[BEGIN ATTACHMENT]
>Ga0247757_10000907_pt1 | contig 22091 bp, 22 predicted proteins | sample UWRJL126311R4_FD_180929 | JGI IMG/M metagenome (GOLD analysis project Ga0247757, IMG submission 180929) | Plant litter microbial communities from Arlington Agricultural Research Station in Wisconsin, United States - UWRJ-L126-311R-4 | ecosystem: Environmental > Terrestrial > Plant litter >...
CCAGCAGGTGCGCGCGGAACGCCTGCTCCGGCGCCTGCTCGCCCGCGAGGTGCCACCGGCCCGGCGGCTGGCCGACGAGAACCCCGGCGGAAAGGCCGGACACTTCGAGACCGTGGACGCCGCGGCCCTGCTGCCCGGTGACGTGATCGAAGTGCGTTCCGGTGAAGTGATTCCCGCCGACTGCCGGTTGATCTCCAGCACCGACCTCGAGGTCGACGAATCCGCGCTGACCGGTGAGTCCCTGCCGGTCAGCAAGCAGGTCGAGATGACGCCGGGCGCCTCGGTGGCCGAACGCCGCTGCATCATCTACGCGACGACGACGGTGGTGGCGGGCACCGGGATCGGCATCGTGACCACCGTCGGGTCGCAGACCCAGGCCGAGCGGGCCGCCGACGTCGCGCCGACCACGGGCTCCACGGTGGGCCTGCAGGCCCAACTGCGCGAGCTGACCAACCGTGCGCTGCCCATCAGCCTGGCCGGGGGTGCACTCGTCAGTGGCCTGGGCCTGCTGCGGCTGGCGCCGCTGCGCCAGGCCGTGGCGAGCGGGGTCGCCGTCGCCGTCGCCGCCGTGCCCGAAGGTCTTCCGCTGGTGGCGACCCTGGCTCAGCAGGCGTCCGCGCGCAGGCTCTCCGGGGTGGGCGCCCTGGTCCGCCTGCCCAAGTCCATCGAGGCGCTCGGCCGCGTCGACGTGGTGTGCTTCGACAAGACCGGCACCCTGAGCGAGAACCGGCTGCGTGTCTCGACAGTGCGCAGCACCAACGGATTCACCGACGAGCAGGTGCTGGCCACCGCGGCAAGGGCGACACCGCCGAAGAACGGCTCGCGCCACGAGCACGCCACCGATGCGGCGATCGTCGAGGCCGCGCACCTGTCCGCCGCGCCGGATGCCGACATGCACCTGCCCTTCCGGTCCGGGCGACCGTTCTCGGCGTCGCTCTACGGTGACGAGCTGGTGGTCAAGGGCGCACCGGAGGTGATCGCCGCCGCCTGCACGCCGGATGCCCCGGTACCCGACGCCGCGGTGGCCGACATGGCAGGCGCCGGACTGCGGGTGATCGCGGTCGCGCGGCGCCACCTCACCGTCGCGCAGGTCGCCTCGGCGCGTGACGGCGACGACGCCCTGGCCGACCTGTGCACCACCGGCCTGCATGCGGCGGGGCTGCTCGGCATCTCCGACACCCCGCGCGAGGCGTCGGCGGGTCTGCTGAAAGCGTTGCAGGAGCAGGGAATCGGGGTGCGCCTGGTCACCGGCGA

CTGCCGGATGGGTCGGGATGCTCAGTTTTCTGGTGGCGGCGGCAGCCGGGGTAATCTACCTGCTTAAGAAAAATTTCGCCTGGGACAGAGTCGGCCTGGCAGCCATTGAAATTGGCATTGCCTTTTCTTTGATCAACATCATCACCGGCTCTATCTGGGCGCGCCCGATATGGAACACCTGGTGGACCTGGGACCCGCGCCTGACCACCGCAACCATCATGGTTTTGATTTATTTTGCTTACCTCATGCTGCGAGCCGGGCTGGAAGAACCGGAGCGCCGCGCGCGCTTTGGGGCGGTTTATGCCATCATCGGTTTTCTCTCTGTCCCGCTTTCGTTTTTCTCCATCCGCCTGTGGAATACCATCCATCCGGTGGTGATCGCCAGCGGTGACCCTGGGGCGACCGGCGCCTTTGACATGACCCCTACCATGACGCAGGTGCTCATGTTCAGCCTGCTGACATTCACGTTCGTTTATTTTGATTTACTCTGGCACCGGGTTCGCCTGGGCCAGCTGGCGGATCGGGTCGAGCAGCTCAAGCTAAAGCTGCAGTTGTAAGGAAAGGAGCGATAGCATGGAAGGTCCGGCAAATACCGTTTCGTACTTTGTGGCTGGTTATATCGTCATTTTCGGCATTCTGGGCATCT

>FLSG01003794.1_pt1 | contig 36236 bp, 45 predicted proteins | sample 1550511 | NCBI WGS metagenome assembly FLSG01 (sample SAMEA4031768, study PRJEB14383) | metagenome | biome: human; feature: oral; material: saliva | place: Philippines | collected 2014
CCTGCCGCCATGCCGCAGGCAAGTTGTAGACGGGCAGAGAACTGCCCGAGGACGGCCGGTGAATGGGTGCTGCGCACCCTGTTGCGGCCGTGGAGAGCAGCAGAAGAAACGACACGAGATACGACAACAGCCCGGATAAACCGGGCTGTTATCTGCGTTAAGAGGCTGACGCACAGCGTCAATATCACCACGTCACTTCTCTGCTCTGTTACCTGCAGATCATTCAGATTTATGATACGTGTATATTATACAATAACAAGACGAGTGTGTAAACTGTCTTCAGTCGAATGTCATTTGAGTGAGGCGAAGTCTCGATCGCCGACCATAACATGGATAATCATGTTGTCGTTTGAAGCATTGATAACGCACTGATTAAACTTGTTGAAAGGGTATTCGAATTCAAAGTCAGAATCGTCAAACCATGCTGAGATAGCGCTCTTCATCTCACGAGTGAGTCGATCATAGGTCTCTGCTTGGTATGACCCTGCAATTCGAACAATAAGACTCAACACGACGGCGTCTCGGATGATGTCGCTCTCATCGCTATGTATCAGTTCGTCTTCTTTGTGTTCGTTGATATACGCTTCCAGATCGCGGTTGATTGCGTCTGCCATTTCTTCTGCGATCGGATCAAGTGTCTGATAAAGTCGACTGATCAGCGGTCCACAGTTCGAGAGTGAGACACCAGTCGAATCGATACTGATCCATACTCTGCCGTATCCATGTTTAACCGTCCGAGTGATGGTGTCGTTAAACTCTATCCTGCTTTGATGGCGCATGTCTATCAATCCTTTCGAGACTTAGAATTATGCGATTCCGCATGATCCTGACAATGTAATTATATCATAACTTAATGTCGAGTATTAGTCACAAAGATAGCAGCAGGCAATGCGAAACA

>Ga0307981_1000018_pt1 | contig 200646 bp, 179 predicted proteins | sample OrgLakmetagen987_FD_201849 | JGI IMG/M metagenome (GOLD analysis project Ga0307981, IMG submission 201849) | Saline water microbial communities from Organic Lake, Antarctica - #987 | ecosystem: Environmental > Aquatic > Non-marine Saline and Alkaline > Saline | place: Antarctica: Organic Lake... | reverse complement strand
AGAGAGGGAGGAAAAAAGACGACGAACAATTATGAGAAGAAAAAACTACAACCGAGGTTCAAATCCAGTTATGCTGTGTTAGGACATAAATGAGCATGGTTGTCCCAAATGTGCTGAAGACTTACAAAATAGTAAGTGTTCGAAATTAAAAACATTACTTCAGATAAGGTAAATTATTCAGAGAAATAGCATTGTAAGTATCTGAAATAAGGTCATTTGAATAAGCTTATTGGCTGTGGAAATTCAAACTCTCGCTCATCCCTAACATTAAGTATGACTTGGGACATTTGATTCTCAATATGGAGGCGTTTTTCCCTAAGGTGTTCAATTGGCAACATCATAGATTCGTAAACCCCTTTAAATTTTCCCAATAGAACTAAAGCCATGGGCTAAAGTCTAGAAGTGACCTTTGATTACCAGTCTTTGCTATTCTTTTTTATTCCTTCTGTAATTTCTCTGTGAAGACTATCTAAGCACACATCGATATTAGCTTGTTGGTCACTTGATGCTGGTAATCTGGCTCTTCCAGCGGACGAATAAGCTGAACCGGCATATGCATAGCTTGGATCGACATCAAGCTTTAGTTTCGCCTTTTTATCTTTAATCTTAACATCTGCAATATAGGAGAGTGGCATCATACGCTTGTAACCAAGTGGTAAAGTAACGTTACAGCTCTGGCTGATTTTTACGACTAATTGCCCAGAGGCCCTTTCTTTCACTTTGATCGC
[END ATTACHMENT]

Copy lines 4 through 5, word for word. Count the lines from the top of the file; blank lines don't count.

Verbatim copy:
>FLSG01003794.1_pt1 | contig 36236 bp, 45 predicted proteins | sample 1550511 | NCBI WGS metagenome assembly FLSG01 (sample SAMEA4031768, study PRJEB14383) | metagenome | biome: human; feature: oral; material: saliva | place: Philippines | collected 2014
CCTGCCGCCATGCCGCAGGCAAGTTGTAGACGGGCAGAGAACTGCCCGAGGACGGCCGGTGAATGGGTGCTGCGCACCCTGTTGCGGCCGTGGAGAGCAGCAGAAGAAACGACACGAGATACGACAACAGCCCGGATAAACCGGGCTGTTATCTGCGTTAAGAGGCTGACGCACAGCGTCAATATCACCACGTCACTTCTCTGCTCTGTTACCTGCAGATCATTCAGATTTATGATACGTGTATATTATACAATAACAAGACGAGTGTGTAAACTGTCTTCAGTCGAATGTCATTTGAGTGAGGCGAAGTCTCGATCGCCGACCATAACATGGATAATCATGTTGTCGTTTGAAGCATTGATAACGCACTGATTAAACTTGTTGAAAGGGTATTCGAATTCAAAGTCAGAATCGTCAAACCATGCTGAGATAGCGCTCTTCATCTCACGAGTGAGTCGATCATAGGTCTCTGCTTGGTATGACCCTGCAATTCGAACAATAAGACTCAACACGACGGCGTCTCGGATGATGTCGCTCTCATCGCTATGTATCAGTTCGTCTTCTTTGTGTTCGTTGATATACGCTTCCAGATCGCGGTTGATTGCGTCTGCCATTTCTTCTGCGATCGGATCAAGTGTCTGATAAAGTCGACTGATCAGCGGTCCACAGTTCGAGAGTGAGACACCAGTCGAATCGATACTGATCCATACTCTGCCGTATCCATGTTTAACCGTCCGAGTGATGGTGTCGTTAAACTCTATCCTGCTTTGATGGCGCATGTCTATCAATCCTTTCGAGACTTAGAATTATGCGATTCCGCATGATCCTGACAATGTAATTATATCATAACTTAATGTCGAGTATTAGTCACAAAGATAGCAGCAGGCAATGCGAAACA